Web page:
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Henry Nichols Blake
Henry Nichols Blake
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 Henry Nichols Blake was the son of James Howe Blake, who was in the eighth generation, son of James and Susannah Conant Blake. James Howe Blake was born at Warwick, Dec. 7, 1804. He came to Dorchester about 1821, and worked for Mr. Tileston at the tide mill a number of years and subsequently purchased a share in the property. James Howe Blake's father James was born at Dorchester and was the son of Jonathan and Sarah (Pierce) Blake. The descent is William-James-James-James-Samuel-Jonathan-James-James Howe Blake.

Henry Nichols Blake was born June 5, 1838 in Dorchester, Massachusetts, the son of James Howe Blake and Mary Nichols. He attended Dorchester High School and Harvard Law School. At that time, in order to attend law school, students had to have either a high school diploma, an undergraduate degree, or experience as a law clerk. Blake graduated from the law school in 1858 and was admitted to the bar June 8, 1859, with Richard H. Dana administering the oath. In contrast, Oliver Wendell Holmes Jr. had just graduated from Harvard College in 1861 when he enlisted in the 20th Massachusetts ? he attended the Harvard law school after the war. Blake described the early years of his practice:
It was my pleasure to act for unfortunate clients in all the courts of Massachusetts and I waited two months for my first client and case, which is never forgotten by an attorney. A colored lawyer, Robert Morris, the sole representative of his race at the Boston bar, occupied an office in the building above. ? I was sitting alone early in the morning, ?waiting for something to turn up,? when there was a knock on the door and a Negro entered, inquiring for the office of Mr. Morris. I informed him and he returned within 10 minutes, saying Mr. Morris was not upstairs and asking me to defend him in the police court. I quickly and joyfully answered, ?Yes, Sir,? and heard my client relate his side of the case, after which he paid me $5 and departed. The Negro was prosecuted for living unlawfully with a white woman in a criminal region of Boston, commonly called the Black Sea. The testimony was insufficient and I did not ask a question, or say anything, and the defendant was discharged, but I still entertain the suspicion that the witnesses (so-called) for the Commonwealth received the highest fees.
Blake was an active campaigner during the presidential election of 1860, tramping many miles as a member of the ?Wide-Awakes.? These supporters of Abraham Lincoln wore nightcaps and capes and carried a lamp on a staff as they rallied support for the Republican candidate.

After the war ended and his book was published*, a restless Henry Blake headed west. Because of a history of tuberculosis in his family he headed for the ?fresher climate? of the Montana Territory. He started out by panning for gold, but finding this occupation not a rewarding one, he became a newspaper editor in Virginia City where as a vocal Republican he locked horns with the Democratic governor of the territory, the colorful Thomas Francis Meagher of Irish Brigade fame. The Irish patriot challenged crusading editor Blake to a duel, which the latter was able to defuse through tactful use of his editorial column. Meagher did not hold the grudge, however, for the next year [1867], he appointed Blake a colonel in the state militia to fight a minor Indian uprising.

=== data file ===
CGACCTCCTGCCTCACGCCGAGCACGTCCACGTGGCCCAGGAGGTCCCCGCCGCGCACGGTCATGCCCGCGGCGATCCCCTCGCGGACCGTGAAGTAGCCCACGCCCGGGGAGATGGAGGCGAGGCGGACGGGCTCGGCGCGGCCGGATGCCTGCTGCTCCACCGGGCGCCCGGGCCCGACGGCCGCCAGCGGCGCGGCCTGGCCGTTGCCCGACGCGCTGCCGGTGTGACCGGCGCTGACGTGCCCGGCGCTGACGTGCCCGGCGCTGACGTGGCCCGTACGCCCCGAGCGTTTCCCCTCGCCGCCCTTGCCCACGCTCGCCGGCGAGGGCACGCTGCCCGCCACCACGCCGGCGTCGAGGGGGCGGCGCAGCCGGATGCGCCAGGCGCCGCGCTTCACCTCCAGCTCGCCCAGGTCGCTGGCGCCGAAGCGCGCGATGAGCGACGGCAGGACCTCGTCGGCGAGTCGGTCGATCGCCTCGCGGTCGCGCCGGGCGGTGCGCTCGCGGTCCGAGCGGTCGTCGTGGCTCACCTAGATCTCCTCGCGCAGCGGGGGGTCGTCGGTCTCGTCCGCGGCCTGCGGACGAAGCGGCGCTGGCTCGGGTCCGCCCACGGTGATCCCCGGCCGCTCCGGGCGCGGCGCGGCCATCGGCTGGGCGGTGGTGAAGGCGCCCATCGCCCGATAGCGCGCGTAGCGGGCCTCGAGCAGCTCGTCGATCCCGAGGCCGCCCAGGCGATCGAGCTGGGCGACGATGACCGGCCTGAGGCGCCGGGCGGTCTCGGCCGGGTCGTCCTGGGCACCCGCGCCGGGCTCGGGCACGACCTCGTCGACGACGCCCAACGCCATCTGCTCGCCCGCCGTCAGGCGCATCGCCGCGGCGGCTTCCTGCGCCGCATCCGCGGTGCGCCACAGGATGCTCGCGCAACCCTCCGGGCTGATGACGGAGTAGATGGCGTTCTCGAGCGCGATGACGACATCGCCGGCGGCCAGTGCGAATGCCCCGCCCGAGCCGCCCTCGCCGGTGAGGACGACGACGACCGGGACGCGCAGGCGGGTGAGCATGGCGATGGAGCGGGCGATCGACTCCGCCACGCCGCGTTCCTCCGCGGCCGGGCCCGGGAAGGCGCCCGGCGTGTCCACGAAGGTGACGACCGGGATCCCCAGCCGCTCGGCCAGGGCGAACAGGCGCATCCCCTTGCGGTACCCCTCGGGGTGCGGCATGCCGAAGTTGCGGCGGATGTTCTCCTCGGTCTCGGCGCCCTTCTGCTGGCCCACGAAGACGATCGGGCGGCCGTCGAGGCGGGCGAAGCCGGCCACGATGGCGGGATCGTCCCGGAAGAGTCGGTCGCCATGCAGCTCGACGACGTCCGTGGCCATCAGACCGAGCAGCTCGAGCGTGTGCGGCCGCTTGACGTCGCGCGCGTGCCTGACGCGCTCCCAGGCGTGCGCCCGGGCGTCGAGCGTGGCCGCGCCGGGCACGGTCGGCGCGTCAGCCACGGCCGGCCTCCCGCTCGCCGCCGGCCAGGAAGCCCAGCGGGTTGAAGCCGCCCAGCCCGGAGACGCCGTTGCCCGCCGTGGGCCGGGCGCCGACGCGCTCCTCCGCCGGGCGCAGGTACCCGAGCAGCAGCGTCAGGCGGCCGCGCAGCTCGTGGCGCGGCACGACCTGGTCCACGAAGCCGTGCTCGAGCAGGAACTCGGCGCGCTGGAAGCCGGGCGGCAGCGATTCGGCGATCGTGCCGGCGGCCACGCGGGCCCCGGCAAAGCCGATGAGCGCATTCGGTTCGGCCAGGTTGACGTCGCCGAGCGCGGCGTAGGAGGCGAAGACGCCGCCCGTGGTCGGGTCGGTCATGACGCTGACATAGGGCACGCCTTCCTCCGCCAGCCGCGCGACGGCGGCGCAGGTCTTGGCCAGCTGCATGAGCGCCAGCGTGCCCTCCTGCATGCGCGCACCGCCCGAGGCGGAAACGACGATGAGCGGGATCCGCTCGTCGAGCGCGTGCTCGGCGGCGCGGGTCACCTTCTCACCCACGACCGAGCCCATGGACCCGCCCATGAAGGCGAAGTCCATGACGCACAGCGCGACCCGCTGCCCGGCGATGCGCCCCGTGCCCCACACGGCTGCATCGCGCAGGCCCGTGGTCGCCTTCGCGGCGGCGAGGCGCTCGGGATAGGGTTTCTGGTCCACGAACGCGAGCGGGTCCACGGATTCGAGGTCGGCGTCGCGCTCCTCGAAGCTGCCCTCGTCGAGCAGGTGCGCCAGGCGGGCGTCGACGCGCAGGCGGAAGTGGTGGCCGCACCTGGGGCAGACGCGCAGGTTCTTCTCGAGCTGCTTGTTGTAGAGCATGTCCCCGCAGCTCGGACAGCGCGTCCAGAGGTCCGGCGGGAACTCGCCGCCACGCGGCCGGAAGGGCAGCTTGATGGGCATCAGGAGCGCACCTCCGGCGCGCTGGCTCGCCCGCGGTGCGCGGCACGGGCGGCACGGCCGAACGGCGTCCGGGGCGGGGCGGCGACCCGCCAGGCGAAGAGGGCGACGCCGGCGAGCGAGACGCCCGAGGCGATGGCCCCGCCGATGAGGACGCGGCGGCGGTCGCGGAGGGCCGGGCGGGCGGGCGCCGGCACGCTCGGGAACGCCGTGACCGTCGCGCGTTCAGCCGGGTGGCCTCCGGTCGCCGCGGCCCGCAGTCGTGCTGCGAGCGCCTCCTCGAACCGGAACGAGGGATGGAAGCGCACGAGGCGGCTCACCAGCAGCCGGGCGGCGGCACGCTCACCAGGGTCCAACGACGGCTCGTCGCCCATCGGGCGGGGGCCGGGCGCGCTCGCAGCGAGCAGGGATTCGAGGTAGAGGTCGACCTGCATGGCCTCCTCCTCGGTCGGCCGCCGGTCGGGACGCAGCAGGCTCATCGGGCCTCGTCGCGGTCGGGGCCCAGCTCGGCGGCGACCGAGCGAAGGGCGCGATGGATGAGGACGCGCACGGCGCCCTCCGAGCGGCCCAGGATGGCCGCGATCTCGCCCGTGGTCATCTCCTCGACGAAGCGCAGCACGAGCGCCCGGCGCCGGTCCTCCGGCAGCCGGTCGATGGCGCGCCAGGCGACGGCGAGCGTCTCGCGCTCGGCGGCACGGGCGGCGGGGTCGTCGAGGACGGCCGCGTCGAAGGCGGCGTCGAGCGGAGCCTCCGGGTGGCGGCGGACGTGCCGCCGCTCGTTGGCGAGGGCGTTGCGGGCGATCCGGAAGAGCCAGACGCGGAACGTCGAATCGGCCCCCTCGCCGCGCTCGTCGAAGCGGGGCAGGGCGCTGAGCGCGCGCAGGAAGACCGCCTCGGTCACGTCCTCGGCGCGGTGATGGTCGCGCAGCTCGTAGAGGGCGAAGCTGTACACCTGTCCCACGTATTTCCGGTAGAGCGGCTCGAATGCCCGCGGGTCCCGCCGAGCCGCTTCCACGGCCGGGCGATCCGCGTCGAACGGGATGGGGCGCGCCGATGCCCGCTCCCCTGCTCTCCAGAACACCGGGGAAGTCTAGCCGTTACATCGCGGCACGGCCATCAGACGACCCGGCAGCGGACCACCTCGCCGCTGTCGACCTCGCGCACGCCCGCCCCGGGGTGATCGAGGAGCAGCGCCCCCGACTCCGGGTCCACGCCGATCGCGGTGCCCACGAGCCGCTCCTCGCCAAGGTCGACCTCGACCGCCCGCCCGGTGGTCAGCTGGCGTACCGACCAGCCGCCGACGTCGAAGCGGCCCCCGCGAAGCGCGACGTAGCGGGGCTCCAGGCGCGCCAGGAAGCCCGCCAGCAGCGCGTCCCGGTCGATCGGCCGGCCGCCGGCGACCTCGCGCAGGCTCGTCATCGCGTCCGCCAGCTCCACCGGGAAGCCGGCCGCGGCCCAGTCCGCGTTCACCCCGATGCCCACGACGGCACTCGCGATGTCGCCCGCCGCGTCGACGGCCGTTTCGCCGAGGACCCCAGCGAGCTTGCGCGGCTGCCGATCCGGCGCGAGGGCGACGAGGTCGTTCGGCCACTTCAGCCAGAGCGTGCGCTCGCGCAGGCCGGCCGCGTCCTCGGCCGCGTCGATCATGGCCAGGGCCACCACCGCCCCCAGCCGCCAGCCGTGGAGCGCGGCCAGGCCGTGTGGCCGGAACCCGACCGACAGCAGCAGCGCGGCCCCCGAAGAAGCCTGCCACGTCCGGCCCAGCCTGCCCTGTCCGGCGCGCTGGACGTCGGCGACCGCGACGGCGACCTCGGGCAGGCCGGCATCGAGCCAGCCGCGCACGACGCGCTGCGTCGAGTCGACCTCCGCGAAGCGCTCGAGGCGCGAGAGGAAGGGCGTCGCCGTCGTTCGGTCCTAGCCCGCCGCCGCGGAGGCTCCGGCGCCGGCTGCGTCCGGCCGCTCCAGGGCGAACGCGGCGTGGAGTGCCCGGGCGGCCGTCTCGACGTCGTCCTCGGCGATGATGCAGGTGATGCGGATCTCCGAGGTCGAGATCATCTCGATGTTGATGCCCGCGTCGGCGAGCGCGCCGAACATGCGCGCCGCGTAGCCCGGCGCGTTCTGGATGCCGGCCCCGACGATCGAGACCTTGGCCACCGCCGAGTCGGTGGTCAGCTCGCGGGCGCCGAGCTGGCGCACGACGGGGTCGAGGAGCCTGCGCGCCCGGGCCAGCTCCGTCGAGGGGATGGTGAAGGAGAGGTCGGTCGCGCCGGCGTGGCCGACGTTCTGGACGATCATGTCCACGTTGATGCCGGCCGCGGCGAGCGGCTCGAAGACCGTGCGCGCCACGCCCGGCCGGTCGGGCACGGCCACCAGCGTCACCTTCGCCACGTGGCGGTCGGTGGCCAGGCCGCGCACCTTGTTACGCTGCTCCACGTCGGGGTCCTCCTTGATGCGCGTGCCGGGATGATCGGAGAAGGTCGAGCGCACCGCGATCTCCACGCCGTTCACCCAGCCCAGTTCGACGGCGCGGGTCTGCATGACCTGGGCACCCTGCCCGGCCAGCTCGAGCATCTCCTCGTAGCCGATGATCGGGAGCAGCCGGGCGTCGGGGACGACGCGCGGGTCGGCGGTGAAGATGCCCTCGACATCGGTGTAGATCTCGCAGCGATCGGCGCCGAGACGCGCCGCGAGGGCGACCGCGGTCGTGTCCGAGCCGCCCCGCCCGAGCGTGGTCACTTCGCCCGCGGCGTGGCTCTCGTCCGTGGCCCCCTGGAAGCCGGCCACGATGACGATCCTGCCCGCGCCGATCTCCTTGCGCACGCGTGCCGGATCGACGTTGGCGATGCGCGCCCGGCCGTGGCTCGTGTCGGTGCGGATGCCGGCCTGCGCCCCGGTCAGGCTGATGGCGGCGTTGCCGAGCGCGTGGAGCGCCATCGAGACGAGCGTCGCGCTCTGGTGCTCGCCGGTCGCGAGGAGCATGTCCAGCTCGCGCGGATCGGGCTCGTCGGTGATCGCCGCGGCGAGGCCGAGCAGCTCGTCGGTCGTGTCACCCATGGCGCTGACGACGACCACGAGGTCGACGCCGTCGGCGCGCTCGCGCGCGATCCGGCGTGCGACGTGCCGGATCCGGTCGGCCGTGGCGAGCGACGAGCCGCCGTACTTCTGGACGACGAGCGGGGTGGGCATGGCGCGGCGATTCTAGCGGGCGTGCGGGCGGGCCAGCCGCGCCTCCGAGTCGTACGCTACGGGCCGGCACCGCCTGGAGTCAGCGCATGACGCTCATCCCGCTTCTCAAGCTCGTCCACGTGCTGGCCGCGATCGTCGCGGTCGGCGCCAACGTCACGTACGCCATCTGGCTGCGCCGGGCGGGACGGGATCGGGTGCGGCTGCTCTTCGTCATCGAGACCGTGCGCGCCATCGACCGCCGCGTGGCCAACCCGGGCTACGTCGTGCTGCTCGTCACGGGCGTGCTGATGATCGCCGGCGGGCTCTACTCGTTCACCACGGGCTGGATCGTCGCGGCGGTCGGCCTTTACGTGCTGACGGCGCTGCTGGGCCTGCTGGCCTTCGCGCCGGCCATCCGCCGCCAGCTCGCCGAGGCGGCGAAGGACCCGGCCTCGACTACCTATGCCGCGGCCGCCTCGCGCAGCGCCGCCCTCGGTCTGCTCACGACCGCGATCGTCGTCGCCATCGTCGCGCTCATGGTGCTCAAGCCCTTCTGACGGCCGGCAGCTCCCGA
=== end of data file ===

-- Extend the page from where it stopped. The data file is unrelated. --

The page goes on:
Blake became a U.S. Attorney in 1869, and also served in the territorial legislature. In 1875 he was appointed by President Grant to the territorial Supreme Court, and later served in numerous elected and appointed positions. In 1889 he again was appointed to the territorial Supreme Court, and became Montana?s first elected Chief Justice when the territory achieved statehood that same year. Failing re-election, he returned to private law practice in 1892, continuing until his retirement in 1910, when he and his wife returned to Boston.

In 1913 Blake attended the 50th anniversary of the Battle of Gettysburg. Union and Confederate veterans that had fought near the Rogers House on the second day of the battle gathered once again for picnicking and reminiscing. General Sickles and the widow Longstreet were the guests of honor. Blake lived for another twenty years, dying November 29, 1933. The Boston Herald wrote that he was a member of the first class of Dorchester High School and at his death he was the oldest graduate of the Harvard Law School. Oliver Wendell Holmes Jr. was a close second. The byline on his obituary in the New York Times stated:

Last Territorial Chief Justice of Montana and
First Under Statehood
Served in the Civil War
With Bride Rode 400 Miles in Stage Coach
To Post in Days of Indian Uprisings

It is not up to Blake?s standards of editorial accuracy but even he might have to admit that the heading is eye-catching.

Henry N. Blake, term served: 1889-1893 as chief justice

First Chief Justice of Montana Supreme Court; previously Associate Justice of Territorial Supreme Court (1875 - 1885); Chief Justice of Territorial Supreme Court (1889)

Published works:

* Henry N. Blake. Three Years in the Army of the Potomac (Boston: Lee & Shepard, 1865)?written by a former captain of the Eleventh Regiment of Massachusetts Volunteers

Memoirs of a Many-Sided Man: The Personal Record of a Civil War Veteran, Montana Territorial Editor, Attorney, Jurist. Memoirs of Henry N. Blake written in 1916. Edited by Vivian A. Paladin and published in Montana, the Magazine of Western History, Autumn, 1964.

Click here to view the pdf version of Blakes's Memoirs.

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Created: December 30, 2010   Modified: December 30, 2010